2007-05-12 - It's Just Me
Originally Published 2000-01-06
Acts 10:24-26 And on the following day he entered Caesarea. Now Cornelius was waiting for them, and had called together his relatives and close friends. 25 And when it came about that Peter entered, Cornelius met him, and fell at his feet and worshiped him. 26 But Peter raised him up, saying, "Stand up; I too am just a man." (NAS)
Cornelius has had an interesting few days. He is a gentile; a Centurion in the Roman Army. He is also a very devote man seeking God with all his heart and mind. Peter is our beloved, stiff-necked fisherman turned Apostle who is now being humbled and remolded by Jesus. Cornelius had a vision of a man 'in shining apparel' who told him to send for Peter, a Jew who was currently staying at the home of Simon the Tanner. Peter has had a vision instructing him that is is all right to eat what was levitically unclean. Peter is warned not to call anything unclean that God has declared as clean. Cornelius sends for Peter. Peter struggles with his instruction.
Cornelius has been in prayer for years seeking God. His devotion is known in the area. His gifts to the poor are generous and from the heart. Still, he knows he is missing something. But what? The man in the vision told Cornelius that Peter would have his answers. But answers from this Jew living in the house of a Tanner? It was an oxymoron. Jews did not go into the home of a Tanner or they would become ceremonially unclean. Cornelius waits and trusts the vision.
Peter is told by the Spirit that the men from Cornelius' house are here to take him to Caesarea, and that Peter should go without misgivings, or better without distinctions. Peter travels with these people of which at least one was a gentile to the home of a gentile. Peter is being molded and learning to yield to God and unlearn some things he has learned. Traveling with gentiles, and to the home of a gentile was unheard of. Gentiles were little better than dogs. But God had told Peter to go and here he is.
The day Cornelius has prayed for has arrived as Peter walks through the door. A decade of searching and seeking is coming to a climax. The man in the vision had made that clear enough. Cornelius falls to the ground and begins to worship Peter. His reaction is understandable in light of the time and the evident devotion poured into the search for God. This man must be special because he has the answers. But Peter stops and touches Cornelius. Peter raises him to his feet and lets Cornelius know his guest is also just a man. For a Jew to touch a gentile required participation in cleansing rituals. Yet Peter hauls Cornelius to his feet. Peter then gives Cornelius equal status as also a man. Cornelius' answers are minutes away. The work in Peter's heart has begun to have it's effect.
Can we truely know the heart of another? Can we even truely know our own hearts?
Jer 17:9-10 "The heart is more deceitful than all else and is desperately sick; who can understand it? 10 "I, the LORD, search the heart, I test the mind, even to give to each man according to his ways, according to the results of his deeds. (NAS)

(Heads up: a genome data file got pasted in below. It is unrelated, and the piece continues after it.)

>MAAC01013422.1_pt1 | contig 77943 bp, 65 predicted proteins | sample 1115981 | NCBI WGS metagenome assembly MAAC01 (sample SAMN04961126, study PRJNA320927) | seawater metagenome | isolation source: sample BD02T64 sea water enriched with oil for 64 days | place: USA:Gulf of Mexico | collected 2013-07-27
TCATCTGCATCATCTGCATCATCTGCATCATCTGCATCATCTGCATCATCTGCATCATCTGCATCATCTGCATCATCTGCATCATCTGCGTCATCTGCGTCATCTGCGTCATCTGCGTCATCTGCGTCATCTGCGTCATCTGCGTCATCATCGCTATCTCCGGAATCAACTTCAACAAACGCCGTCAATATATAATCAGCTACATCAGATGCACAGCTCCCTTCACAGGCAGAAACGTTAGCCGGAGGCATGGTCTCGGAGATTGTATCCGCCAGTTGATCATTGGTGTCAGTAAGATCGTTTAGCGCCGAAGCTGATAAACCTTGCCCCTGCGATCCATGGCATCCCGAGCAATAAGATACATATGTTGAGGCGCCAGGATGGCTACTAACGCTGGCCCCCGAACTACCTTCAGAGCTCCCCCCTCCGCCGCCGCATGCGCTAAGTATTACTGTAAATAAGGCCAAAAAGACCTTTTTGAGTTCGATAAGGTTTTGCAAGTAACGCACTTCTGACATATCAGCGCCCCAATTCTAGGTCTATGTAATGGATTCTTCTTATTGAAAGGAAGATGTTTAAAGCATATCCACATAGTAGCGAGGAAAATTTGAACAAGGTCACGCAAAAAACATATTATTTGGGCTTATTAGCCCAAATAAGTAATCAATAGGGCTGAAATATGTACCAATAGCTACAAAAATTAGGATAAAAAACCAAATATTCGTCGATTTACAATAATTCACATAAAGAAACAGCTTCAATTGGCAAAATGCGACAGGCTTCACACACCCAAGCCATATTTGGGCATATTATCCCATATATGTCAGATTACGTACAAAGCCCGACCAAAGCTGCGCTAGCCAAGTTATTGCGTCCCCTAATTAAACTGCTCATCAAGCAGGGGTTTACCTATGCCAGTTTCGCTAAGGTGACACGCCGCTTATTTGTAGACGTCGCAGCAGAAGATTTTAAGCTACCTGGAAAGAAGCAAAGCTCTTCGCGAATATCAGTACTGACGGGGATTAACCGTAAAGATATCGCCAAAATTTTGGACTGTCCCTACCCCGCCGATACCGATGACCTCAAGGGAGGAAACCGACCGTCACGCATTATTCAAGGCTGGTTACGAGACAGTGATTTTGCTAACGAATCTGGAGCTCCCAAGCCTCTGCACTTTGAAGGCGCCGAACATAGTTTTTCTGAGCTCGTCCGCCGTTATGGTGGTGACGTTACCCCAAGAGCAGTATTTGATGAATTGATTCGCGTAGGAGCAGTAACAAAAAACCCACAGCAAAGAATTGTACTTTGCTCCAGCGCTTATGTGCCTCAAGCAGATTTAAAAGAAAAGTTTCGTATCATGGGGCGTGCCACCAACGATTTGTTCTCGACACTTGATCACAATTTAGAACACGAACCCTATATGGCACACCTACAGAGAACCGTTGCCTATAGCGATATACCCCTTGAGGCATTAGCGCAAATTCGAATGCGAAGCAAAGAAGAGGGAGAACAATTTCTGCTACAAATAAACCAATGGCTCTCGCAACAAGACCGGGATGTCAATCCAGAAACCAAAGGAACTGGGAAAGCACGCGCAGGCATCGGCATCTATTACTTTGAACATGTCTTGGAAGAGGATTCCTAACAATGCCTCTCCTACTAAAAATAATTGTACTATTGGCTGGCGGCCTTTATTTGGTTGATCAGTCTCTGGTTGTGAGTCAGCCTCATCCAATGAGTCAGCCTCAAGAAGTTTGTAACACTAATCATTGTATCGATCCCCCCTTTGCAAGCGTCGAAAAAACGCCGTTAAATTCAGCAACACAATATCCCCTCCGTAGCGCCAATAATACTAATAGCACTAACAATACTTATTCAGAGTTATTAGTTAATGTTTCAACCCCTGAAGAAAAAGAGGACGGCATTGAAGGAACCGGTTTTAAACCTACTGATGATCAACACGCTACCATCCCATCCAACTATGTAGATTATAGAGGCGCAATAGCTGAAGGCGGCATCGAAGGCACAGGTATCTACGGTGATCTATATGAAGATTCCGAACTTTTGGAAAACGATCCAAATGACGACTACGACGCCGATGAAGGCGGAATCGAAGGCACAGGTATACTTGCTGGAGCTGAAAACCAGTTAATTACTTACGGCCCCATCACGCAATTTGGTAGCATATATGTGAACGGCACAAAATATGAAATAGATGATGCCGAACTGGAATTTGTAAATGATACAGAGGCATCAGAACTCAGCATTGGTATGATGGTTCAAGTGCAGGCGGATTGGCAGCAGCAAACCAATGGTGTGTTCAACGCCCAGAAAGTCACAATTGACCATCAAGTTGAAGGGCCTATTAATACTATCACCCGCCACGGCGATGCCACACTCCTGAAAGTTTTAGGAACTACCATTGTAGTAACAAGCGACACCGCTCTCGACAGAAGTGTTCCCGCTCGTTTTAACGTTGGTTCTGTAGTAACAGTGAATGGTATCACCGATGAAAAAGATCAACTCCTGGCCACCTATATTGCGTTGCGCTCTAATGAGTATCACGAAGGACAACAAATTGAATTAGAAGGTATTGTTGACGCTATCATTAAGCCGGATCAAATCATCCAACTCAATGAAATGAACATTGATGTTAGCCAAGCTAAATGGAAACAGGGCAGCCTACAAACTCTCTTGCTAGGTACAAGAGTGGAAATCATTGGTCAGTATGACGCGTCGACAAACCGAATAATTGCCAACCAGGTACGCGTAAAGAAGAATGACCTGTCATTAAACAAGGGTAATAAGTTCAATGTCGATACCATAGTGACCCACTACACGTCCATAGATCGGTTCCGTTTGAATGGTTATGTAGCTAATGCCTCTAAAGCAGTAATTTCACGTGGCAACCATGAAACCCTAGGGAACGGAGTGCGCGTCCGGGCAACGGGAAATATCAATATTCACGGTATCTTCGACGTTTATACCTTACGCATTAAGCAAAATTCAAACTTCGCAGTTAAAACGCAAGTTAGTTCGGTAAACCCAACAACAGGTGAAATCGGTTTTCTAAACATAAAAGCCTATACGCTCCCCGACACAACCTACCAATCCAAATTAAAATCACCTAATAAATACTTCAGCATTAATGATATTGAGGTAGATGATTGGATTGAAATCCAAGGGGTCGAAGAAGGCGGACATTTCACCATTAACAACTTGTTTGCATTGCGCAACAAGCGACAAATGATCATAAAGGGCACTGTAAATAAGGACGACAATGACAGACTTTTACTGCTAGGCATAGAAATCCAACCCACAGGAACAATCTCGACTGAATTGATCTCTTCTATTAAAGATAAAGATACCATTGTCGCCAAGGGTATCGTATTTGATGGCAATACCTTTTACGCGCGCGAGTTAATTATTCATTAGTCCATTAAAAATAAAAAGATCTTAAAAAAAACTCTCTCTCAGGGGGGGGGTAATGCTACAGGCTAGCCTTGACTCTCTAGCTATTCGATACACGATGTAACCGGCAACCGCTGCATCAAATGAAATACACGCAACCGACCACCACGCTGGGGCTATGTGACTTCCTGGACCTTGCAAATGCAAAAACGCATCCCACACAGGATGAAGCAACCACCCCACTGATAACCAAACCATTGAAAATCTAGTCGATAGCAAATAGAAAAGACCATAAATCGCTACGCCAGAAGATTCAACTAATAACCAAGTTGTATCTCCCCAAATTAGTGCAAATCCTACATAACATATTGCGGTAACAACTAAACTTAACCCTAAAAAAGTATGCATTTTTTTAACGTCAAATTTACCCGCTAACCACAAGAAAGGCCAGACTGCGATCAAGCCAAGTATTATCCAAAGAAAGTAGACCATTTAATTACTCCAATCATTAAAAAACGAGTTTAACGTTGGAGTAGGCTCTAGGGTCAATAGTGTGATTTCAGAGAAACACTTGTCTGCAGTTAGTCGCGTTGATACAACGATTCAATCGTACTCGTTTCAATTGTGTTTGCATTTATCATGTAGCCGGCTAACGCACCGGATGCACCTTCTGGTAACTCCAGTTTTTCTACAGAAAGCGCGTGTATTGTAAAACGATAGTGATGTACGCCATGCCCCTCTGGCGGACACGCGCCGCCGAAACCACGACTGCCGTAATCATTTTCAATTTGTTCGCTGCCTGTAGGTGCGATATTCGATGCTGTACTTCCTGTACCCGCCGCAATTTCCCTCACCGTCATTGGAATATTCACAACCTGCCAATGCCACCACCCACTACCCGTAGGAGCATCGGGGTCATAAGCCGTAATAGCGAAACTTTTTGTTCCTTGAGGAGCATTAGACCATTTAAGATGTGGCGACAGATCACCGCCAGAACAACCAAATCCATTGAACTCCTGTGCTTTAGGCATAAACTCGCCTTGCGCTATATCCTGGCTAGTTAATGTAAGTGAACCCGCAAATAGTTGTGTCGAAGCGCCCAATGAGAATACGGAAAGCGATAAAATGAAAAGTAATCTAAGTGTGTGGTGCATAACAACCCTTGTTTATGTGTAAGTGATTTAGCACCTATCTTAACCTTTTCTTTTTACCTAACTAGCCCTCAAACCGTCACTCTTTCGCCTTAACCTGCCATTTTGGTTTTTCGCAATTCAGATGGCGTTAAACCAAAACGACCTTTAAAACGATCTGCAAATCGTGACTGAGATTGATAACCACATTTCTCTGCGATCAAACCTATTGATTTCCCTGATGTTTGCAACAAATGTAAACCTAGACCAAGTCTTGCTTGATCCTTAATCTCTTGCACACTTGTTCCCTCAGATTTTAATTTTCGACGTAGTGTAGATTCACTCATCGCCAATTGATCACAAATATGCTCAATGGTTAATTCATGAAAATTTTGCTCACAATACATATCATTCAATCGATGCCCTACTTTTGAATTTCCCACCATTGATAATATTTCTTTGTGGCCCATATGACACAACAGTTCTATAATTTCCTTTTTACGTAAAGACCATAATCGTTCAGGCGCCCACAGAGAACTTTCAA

We can not. Can we know a believer by his works? No, we can not even be 100% sure of that. Cornelius' good works were seen by God; his prayers were heard by God. Still he did not actually believe until Peter brought the Gospel to him. The whole family heard the Gospel and accepted Jesus as their Savior.
The guy two doors down who has been selling hash asks Jesus into his heart. Who are we to doubt his conversion? Will this man still have things in his life to change? Will he get some things dead wrong from the beginning? Yes. Will his old friends still visit? Yes. After a time those friends many leave unsure of what has happened to their associate. Will he need a friend during those lonely days? Yes. Does he dress 'the right way', does he know how to pray, does he give gifts to the poor? Probably not. But only God knows his heart. And there is as much work to do in your heart and mine as their is in the heart of a drug dealer. The work may be begun in us, but it will continue through eternity.
Peter told Cornelius, "Hey, it's just me." (Mike's paraphrase) Peter knew he was no better or worse than Cornelius. He may not have completely understood it. But he was working on it. He was willing to put aside the distinctions he had learned trusting God in these new things. We are still frail, fallible flesh and blood in spite of the fact that Jesus has saved us and begun to work in our lives. I'm nothing special in this regard. One thing I learn as I move forward in my life with Jesus is that I have so much more to learn. The other thing I learn is just how much more of a mess I still am and how much work Jesus has already done.
Does Jesus love me? Yes. More than I will ever know. But I think he loves me most when I am 'just me'.
Grace & Peace,